2011 Death Valley Double Century

This past weekend I rode the Death Valley Double Century and completed my first California Triple Crown. It was a pretty exhausting weekend (Fri-Sun) with over 1,000 miles driven and 195 miles on the bike. We were really fortunate to have highs in the mid-80s and, aside from one 25 miles stretch, favorable wind conditions.

The course was really exposed to the sun and wind since there is very little vegetation. And a majority of the roads are straight. It was really interesting to ride in a straight line seeing your next destination miles and miles ahead. Additionally, the climbs were very gradual with most of it coming in under 5%. There was a stretch of around 20 miles where it seemed the gradient was less than 2%.

On the drive down, we joked that we would be sick of the landscape come the following day. It turns out though that the views are always good from a bicycle.

Oh, and we burned through the course in under 13 hours. Super stoked about that!

Strava Upload
Flickr Set

2011 SCR Mixed Terrain Dart

This ride was actually a week ago, but I’m finally getting around to posting some notes today. Super busy week.

I signed up for my first dart with the Santa Cruz Randonneurs. The format was to ride in teams of three to five and converge on a single destination at once. There were 11 or 12 teams riding from all around the Bay Area to the final destination, a brewery in Palo Alto. There were time restrictions placed on the teams so that teams would ride at a leisurely pace and arrive all at the same time. Oh, and the distance was a 200k or longer.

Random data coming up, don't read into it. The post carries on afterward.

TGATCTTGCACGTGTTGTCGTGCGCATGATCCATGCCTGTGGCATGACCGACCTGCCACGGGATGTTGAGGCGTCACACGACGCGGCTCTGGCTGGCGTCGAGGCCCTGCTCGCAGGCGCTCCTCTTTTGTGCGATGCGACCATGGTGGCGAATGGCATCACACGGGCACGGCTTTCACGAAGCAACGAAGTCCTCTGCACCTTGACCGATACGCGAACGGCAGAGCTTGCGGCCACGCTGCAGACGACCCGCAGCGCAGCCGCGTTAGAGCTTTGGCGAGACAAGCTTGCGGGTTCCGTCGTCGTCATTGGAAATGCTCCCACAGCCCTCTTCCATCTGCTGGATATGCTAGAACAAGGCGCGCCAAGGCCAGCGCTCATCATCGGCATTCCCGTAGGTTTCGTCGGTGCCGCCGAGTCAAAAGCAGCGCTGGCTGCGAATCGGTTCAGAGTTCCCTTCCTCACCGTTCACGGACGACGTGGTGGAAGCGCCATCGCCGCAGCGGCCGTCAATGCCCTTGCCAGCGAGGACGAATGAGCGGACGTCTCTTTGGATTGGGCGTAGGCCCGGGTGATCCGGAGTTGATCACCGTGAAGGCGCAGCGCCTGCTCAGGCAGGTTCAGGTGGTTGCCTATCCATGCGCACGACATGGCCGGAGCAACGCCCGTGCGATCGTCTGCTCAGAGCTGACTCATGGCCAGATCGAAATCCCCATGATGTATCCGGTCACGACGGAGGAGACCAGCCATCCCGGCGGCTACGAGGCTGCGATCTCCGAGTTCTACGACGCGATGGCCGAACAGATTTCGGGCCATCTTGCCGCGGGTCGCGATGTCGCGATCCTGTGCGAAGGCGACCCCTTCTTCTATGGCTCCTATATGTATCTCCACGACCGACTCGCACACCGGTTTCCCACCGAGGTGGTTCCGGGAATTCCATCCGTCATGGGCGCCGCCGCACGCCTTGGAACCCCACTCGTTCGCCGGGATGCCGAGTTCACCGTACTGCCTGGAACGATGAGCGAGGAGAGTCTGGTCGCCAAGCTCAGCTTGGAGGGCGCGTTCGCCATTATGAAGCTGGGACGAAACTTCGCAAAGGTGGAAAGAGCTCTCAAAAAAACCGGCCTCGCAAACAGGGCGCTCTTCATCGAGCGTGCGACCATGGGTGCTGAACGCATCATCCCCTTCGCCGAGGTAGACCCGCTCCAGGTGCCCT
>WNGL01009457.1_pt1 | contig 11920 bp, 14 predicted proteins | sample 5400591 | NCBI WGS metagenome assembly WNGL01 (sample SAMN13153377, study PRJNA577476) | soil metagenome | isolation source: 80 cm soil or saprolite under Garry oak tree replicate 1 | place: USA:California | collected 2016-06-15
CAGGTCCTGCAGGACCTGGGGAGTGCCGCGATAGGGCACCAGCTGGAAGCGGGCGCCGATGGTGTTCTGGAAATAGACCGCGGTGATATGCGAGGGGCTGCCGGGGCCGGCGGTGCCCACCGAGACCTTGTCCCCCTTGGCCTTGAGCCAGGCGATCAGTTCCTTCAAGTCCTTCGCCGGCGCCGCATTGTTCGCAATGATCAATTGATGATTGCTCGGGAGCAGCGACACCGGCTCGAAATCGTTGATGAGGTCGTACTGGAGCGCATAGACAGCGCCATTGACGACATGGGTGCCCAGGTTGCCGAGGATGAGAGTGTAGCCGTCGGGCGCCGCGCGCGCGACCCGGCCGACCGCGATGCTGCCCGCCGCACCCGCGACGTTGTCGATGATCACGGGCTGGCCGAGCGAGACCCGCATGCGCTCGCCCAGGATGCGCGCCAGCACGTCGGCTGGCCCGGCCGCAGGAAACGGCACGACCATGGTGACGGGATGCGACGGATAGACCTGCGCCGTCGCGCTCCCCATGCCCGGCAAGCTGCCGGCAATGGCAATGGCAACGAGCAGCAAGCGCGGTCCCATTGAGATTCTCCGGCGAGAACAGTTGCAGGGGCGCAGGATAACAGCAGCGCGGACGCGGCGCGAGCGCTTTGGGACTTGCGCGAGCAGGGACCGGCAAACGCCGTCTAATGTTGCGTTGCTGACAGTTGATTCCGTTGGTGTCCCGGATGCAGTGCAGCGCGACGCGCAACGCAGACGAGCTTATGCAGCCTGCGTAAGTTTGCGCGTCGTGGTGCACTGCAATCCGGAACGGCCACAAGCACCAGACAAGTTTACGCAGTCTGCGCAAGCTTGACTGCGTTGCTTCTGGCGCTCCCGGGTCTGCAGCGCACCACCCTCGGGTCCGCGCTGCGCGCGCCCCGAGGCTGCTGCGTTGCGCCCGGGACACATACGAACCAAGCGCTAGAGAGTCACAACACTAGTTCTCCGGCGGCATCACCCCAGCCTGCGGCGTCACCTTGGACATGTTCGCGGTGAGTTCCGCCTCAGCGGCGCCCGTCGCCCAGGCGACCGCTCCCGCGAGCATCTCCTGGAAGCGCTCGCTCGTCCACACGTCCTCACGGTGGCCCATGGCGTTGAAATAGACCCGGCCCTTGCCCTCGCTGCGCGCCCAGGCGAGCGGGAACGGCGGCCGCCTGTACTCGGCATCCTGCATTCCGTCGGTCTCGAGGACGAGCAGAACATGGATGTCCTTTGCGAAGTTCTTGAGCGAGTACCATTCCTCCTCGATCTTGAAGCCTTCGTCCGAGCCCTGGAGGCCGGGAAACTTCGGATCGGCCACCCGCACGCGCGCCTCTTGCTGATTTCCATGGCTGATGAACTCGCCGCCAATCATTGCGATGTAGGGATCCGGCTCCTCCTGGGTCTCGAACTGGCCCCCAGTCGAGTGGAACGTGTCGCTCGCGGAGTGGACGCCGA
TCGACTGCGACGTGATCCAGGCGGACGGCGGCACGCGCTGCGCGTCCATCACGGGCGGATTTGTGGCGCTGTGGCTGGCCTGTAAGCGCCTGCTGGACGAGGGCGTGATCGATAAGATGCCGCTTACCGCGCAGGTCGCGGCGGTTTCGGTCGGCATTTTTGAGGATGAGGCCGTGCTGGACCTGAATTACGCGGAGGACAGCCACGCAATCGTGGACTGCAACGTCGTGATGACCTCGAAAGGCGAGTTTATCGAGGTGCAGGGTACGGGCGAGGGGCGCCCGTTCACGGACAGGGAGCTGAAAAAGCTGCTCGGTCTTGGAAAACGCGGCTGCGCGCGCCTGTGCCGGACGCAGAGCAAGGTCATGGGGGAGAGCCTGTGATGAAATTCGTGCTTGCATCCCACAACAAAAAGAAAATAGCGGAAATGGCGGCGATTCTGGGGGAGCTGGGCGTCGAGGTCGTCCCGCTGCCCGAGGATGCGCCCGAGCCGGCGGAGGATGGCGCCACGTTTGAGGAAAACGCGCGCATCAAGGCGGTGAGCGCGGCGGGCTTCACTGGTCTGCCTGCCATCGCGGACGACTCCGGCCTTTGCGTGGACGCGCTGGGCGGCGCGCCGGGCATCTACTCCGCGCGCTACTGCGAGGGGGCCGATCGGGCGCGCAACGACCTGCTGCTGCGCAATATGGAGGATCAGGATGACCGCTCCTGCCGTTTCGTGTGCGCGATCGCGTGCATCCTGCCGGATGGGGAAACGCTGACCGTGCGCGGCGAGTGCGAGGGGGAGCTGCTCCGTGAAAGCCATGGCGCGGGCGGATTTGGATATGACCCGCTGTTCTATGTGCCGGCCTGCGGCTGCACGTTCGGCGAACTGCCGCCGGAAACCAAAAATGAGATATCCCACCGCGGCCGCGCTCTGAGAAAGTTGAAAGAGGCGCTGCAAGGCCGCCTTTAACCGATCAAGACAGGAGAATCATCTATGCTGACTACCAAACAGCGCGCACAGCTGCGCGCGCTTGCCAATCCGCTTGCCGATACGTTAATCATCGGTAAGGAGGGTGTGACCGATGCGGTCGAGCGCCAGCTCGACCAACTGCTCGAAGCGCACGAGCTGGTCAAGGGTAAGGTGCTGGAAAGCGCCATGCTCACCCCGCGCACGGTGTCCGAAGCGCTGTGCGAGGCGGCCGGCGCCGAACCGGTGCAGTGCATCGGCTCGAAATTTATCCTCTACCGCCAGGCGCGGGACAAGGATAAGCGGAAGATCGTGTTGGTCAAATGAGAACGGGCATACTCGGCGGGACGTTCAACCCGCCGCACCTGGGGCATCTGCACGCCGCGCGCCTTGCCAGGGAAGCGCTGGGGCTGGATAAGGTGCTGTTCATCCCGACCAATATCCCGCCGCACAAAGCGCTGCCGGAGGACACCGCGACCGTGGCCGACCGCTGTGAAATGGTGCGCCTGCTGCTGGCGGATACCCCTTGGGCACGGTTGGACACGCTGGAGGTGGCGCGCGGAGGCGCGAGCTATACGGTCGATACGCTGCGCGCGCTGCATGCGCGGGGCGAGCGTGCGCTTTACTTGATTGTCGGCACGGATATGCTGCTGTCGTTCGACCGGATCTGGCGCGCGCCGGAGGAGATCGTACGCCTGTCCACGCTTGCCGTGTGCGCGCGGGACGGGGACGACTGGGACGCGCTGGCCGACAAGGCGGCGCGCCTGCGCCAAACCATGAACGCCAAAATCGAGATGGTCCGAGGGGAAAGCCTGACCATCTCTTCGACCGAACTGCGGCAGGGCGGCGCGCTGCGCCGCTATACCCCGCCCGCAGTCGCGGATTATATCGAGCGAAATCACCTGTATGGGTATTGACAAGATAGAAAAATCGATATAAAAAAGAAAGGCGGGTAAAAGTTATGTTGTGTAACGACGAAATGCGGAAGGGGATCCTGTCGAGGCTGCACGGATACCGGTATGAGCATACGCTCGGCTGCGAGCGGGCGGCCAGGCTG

Our route started in San Francisco, meandered down the coastline, over Skyline, out to Pescadero, and through the hills again to Palo Alto. The weather was ideal and the climbing was brutal. There was one climb, Purisima Creek, that was about 1,500 feet in elevation gain on gravel and dirt pack with slopes of 11+ degrees. I had to get off of my bike twice just to catch my breath. I can’t remember the last time I’ve had to do that. The total climbing for the day was close to 12,000 feet with a respectable portion of it off road.

The nature of the ride allows teams plenty of time to regroup at controls or so we thought. The dirt sections had slowed us down more than we anticipated. At our second to last control in Big Basin, we did a time calculation and figured we would have to hustle to our final control just so we didn’t miss our time cutoff.

Memorable quote: “We can make it. We’re randonneurs!” – Carlos

Strava Deets

2011 Mt. Tam Double Century

To date this has been my hardest ride in terms of elevation gain. 15,000 feet of elevation was covered over 196 miles on the Mt. Tam Double Century course. I was a little anxious going into this ride, but I had picked up a new 13-29 cassette the week before and had realized that I should have done this a long time ago. I had been riding a 12-25 with a standard crank on my Serotta for about six months and it was brutal. Although, I think this forced me to become a stronger rider.